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China is 15 years ahead of US in nuclear power: Report

According to a report released on Monday, the US lags behind China by as much as 15 years in the development of advanced nuclear technology, largely due to Beijing's state-supported technology strategy and substantial financing, which provide it with a competitive advantage.

Edited By: Ajeet Kumar @Ajeet1994 New Delhi Published on: June 18, 2024 15:00 IST
Military vehicles carrying DF-5B intercontinental ballistic missiles travel past Tiananmen Square du
Image Source : REUTERS Military vehicles carrying DF-5B intercontinental ballistic missiles travel past Tiananmen Square during the military parade marking the 70th founding anniversary of the People's Republic of China

The US is as many as 15 years behind China on developing high-tech nuclear power as Beijing's state-backed technology approach and extensive financing give it the edge, a report said on Monday.

China has 27 nuclear reactors under construction with average construction timelines of about seven years, far faster than other countries, according to the study by Information Technology & Innovation Foundation, a Washington-based nonpartisan research institute.

"China’s rapid deployment of ever-more modern nuclear power plants over time produces significant scale economies and learning-by-doing effects, and this suggests that Chinese enterprises will gain an advantage at incremental innovation in this sector going forward," the report said.

The US has the world's largest fleet of nuclear power plants and President Joe Biden's administration considers the virtually emissions-free electricity source to be critical in curbing climate change.
But after two large plants in Georgia came online in 2023 and 2024 billions of dollars over budget and delayed by years, no U.S. nuclear reactors are being built. A high-tech plant that had been planned to be built at a US lab was cancelled last year.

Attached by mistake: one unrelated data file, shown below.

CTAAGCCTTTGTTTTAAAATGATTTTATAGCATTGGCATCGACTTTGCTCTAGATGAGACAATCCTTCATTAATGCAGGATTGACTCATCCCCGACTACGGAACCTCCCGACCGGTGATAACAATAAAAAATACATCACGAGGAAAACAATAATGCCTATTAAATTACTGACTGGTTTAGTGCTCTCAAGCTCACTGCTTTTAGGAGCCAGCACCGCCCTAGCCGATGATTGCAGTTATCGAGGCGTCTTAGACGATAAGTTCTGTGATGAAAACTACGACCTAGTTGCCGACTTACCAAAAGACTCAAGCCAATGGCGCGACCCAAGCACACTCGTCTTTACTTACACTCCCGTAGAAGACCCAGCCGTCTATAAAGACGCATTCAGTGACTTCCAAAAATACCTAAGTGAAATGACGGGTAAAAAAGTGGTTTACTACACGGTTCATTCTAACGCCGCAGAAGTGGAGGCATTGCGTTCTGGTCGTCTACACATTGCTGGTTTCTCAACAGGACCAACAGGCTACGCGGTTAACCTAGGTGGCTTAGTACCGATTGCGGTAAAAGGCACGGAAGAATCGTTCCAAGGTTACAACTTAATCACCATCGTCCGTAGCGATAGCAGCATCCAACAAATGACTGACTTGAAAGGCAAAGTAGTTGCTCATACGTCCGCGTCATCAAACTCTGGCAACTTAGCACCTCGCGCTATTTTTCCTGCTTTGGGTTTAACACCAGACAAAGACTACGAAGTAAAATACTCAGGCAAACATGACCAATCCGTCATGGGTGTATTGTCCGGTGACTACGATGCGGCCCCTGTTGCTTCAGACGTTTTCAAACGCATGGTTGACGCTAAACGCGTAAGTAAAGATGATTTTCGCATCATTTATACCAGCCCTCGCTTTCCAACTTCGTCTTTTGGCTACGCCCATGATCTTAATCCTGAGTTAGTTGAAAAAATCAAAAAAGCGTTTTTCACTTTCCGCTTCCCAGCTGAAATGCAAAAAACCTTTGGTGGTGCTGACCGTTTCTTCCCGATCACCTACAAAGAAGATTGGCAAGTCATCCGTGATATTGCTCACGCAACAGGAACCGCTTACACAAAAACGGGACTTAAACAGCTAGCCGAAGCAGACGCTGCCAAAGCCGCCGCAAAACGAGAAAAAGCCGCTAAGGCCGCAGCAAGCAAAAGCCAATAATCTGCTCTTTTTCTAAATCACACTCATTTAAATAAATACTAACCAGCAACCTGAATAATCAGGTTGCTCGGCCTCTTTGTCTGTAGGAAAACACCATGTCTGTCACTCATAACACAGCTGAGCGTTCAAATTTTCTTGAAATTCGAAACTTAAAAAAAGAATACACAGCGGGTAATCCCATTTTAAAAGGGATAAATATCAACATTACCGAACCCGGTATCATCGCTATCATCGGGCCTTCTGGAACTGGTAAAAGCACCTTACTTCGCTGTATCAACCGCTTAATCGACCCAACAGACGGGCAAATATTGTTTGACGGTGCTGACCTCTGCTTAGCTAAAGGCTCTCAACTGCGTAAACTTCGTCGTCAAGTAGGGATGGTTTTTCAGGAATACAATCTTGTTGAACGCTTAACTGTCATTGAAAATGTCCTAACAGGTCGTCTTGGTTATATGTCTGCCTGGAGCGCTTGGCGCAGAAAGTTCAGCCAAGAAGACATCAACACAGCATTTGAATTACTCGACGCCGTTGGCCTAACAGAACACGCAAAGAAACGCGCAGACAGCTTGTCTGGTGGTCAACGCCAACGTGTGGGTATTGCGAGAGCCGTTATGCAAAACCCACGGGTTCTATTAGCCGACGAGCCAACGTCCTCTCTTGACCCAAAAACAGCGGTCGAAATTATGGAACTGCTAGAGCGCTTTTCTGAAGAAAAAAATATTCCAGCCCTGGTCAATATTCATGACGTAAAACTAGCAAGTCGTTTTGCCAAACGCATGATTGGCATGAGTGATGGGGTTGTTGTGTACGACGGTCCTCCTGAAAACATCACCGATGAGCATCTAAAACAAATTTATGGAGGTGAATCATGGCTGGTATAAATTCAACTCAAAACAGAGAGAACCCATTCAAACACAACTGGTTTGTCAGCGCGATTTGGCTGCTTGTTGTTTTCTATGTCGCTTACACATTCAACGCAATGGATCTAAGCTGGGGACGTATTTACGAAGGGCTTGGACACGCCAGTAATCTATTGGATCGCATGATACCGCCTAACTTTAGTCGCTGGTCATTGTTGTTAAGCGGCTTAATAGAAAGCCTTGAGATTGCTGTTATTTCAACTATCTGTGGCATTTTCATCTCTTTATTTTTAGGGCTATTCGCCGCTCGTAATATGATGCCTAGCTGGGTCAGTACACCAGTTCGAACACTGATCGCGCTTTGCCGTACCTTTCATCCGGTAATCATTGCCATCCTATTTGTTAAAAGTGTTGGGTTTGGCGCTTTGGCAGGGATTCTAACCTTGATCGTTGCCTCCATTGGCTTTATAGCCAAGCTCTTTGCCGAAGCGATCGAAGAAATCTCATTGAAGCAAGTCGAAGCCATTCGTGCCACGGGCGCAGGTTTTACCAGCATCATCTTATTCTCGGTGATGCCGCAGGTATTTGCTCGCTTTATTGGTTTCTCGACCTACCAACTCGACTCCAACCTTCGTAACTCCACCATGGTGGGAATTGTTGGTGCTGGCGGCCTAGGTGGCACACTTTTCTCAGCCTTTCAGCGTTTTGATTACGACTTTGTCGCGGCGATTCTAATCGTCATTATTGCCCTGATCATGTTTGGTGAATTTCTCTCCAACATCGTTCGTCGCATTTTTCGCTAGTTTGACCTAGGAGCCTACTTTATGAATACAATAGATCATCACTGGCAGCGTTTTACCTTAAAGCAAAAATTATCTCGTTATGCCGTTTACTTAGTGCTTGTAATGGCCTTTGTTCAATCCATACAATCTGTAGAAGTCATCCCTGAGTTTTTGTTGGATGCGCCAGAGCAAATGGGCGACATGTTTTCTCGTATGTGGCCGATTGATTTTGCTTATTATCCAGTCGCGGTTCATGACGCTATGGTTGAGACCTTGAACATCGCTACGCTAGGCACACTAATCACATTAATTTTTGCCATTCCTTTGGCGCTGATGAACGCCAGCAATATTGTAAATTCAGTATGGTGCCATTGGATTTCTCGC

China's state-owned banks can offer loans as low as 1.4 per cent, far lower than available in Western economies. Its nuclear power industry has benefited from sustained state support and localization strategies that have allowed China to dominate sectors like renewable power and EVs. The world's first so-called fourth-generation high-temperature gas-cooled reactor at Shidao Bay came online last December. The China Nuclear Energy Association claims that the project involved the development of more than 2,200 sets of "world-first equipment" with a total localization rate of domestically produced materials of 93.4%.

Backers of high-tech reactors say they are safer and more efficient than current plants. Critics say some new reactors introduce proliferation and material risks. It has not all been smooth sailing for China.

The China Nuclear Energy Association has warned that there was a severe glut in nuclear component production, and "excessive competition" was driving down prices and causing losses.
Stephen Ezell, the report's author, said if the U.S. is serious about nuclear it should develop a robust national strategy involving more investment in research and development, identifying and accelerating promising technologies, and supporting the development of a skilled workforce. "While America is behind, it can certainly catch up technologically," said Ezell. The US Department of Energy did not comment on the report.

(With inputs from agency)

Also Read: India has more nuclear weapons than Pakistan, China records surge in stockpile: Report


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